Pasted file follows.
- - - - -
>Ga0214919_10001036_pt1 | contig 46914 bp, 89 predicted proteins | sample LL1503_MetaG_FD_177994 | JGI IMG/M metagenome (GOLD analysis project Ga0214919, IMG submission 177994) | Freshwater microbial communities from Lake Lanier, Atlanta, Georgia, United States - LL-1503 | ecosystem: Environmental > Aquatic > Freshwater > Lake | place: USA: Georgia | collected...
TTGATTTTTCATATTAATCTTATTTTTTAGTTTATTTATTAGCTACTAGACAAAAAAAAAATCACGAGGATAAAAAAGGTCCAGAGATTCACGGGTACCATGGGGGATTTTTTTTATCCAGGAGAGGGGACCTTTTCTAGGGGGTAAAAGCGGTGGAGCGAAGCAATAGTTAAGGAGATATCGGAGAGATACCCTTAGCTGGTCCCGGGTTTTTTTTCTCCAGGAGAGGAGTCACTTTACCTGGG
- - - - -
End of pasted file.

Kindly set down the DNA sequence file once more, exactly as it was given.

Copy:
>Ga0214919_10001036_pt1 | contig 46914 bp, 89 predicted proteins | sample LL1503_MetaG_FD_177994 | JGI IMG/M metagenome (GOLD analysis project Ga0214919, IMG submission 177994) | Freshwater microbial communities from Lake Lanier, Atlanta, Georgia, United States - LL-1503 | ecosystem: Environmental > Aquatic > Freshwater > Lake | place: USA: Georgia | collected...
TTGATTTTTCATATTAATCTTATTTTTTAGTTTATTTATTAGCTACTAGACAAAAAAAAAATCACGAGGATAAAAAAGGTCCAGAGATTCACGGGTACCATGGGGGATTTTTTTTATCCAGGAGAGGGGACCTTTTCTAGGGGGTAAAAGCGGTGGAGCGAAGCAATAGTTAAGGAGATATCGGAGAGATACCCTTAGCTGGTCCCGGGTTTTTTTTCTCCAGGAGAGGAGTCACTTTACCTGGG